Haven’t we heard this argument before, at least in the context of television violence? Does exposure to violence breed violence? Many people would suggest a connection, but here’s a twist: a study that considered the effect of exposure to violent scripture.
In the March 8, 2007 edition of Nature (this article is available online only to subscribers), researchers asked 500 students to read a violent Bible passage. The story concerned a mob from an Israeli tribe that captured, raped and murdered a concubine. Half of the participants were allowed to read the conclusion to the story (based on a real passage from the Old Testament): members of other Israeli tribes leveled several cities of the Israeli tribe (whose members killed the concubine), after they were asked to engage in this violence by God himself.
About half of the students came from a religious university in the United States, while the other half came from University of Amsterdam. Only 27% of the latter group believed in the Bible. After reading the passages, the students participated in a lab exercise designed to measure aggression. The results?
For both groups-whether the students were based in the Netherlands or the United States, and believed in God or not-the trend was the same: those who were told that God had sanctioned the violence . . . were more likely to act aggressively in the subsequent exercise.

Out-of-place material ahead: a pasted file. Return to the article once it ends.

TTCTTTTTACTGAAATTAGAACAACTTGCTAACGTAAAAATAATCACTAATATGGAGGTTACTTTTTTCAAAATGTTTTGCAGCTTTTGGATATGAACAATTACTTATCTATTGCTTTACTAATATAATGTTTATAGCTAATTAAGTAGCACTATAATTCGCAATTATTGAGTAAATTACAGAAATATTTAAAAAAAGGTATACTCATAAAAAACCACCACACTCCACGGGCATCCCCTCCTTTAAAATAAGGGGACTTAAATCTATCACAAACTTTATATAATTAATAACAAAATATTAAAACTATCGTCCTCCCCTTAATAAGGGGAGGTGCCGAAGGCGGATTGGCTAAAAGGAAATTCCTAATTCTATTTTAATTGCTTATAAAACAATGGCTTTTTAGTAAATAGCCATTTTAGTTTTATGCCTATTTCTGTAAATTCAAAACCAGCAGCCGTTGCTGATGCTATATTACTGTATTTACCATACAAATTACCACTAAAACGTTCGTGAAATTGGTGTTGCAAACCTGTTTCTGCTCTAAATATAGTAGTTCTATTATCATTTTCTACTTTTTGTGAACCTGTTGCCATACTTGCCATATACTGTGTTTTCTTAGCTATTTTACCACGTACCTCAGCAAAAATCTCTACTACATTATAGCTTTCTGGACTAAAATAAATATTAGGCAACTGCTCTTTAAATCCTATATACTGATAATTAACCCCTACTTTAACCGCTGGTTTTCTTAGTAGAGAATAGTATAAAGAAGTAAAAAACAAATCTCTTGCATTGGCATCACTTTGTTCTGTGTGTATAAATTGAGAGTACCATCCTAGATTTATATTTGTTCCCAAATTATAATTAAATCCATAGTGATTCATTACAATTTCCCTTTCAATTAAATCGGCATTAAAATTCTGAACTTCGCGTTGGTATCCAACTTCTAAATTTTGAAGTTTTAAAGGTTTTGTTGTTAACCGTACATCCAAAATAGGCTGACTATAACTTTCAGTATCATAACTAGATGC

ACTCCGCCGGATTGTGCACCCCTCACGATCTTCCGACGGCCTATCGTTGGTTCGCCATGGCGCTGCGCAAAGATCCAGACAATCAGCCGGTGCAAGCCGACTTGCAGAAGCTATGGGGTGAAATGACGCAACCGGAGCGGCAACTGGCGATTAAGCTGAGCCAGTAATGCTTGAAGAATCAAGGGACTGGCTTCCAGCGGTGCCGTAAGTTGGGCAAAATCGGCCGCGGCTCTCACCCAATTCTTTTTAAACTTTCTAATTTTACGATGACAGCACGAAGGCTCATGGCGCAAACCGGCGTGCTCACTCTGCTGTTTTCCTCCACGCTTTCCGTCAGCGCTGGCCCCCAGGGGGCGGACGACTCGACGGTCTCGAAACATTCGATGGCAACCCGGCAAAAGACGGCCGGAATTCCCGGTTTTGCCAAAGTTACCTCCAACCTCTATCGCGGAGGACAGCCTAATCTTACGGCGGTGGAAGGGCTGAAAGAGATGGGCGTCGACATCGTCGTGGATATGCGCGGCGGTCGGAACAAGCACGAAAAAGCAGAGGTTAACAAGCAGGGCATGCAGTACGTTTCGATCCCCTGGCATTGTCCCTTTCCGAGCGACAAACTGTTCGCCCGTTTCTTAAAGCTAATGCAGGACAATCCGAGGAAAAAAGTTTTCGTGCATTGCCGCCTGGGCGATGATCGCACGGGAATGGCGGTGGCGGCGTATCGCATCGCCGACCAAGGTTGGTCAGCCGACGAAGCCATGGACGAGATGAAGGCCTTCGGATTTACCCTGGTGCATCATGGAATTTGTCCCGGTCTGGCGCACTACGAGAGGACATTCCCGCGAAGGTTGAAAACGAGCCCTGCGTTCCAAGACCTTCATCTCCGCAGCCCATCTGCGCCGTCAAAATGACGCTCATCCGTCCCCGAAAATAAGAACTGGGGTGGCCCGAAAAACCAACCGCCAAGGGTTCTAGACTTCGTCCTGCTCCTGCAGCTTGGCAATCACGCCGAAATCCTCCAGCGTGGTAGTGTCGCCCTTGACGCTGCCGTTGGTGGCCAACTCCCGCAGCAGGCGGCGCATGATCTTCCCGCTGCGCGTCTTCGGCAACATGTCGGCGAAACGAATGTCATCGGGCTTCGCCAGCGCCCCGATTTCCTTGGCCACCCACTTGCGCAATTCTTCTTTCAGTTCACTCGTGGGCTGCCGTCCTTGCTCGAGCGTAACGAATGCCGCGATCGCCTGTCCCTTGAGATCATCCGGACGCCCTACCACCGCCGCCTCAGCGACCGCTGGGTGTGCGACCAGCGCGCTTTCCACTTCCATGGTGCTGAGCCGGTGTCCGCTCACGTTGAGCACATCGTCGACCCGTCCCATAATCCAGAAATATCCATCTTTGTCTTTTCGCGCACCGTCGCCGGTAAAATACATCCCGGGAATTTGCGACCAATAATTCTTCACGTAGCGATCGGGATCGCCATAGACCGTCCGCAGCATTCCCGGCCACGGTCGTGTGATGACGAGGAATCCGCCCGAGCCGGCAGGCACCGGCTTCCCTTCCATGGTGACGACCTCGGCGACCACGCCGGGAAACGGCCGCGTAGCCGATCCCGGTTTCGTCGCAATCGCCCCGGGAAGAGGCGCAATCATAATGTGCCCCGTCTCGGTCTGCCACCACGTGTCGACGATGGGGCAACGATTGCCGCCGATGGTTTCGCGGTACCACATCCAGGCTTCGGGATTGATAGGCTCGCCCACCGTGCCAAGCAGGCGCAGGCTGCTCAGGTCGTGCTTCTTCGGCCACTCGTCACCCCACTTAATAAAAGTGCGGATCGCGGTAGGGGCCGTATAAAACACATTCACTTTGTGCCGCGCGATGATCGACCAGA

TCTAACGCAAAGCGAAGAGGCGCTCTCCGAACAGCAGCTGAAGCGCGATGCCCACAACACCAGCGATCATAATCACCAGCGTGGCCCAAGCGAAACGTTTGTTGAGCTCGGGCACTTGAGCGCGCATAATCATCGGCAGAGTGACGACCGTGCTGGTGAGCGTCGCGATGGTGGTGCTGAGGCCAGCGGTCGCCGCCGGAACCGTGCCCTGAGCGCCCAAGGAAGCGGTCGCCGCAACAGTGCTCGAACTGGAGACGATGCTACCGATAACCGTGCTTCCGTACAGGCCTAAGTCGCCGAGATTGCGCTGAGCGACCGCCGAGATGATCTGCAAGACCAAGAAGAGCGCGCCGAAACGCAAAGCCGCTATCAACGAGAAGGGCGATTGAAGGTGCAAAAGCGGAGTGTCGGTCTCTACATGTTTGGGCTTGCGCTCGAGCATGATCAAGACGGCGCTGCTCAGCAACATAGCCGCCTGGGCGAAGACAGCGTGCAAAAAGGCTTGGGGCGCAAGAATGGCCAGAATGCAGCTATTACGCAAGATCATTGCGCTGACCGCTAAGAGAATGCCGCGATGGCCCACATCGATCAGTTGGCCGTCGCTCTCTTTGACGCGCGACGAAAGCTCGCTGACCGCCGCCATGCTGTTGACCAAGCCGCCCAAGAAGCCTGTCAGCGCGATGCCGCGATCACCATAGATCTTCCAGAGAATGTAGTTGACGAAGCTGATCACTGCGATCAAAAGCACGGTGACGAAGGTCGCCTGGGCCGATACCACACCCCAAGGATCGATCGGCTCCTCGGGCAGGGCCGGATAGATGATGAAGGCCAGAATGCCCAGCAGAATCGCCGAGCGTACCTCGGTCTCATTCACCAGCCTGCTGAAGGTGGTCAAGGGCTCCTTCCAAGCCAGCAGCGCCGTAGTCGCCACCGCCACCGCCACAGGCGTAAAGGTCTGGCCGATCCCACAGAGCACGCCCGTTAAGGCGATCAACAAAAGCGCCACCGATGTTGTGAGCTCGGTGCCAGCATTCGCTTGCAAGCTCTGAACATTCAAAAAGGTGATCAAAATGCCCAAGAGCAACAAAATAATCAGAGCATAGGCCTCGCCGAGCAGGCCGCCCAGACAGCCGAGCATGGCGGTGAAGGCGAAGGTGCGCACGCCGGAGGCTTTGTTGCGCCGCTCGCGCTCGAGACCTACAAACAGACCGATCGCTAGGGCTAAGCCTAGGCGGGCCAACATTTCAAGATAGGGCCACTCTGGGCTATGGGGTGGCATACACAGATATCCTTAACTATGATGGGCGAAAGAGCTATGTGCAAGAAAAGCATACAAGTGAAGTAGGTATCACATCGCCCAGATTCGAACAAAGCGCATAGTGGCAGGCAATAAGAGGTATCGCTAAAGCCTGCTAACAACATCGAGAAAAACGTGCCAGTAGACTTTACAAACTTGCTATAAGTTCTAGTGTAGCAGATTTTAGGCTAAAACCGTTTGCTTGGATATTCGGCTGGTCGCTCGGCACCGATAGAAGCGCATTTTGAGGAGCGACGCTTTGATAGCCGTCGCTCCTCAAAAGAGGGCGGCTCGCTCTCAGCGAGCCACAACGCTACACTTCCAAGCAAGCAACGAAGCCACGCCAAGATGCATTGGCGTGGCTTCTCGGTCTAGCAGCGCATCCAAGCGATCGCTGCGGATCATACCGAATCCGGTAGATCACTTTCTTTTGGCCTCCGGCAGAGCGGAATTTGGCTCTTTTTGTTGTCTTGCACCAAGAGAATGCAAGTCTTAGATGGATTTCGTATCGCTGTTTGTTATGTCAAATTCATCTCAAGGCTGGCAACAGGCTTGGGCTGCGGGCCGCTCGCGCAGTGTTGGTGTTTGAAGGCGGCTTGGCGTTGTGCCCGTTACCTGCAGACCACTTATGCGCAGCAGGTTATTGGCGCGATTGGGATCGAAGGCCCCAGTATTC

The authors of the article (to be published in Psychological Science) commented that the origin of religious violence has been a taboo subject until recently, though recent world events “has pushed negative uses of religion to the forefront.”
The study does not show that religious people are more aggressive than nonreligious people. Researchers conclude, however, that “people respond more aggressively to a depiction of violence that they feel is justified.”
Sociologist Mark Muergensmeyer of the University of California, Santa Barbara, says his research has also pointed to the motivational power of scriptural violence, but that the context of the message is key. “If violence is presented as the authoritative voice of God, it can increase the possibility of more violence . . . but everything depends on how it is presented.” The same passage placed in a nonthreatening historical context might not promote aggression, he argues. “When scriptural violence is used to promote hostility, it is extremely effective.”
In the Nature article, Sociologist John Hall comments that people often choose to ignore the violent side to religion, and dismiss those who commit religiously inspired violence as members of the fringe. “When we see religious movements that are prophetically inspired and engaged in violence, there’s a cultural tendency to say ‘oh, they’re not really religious.’”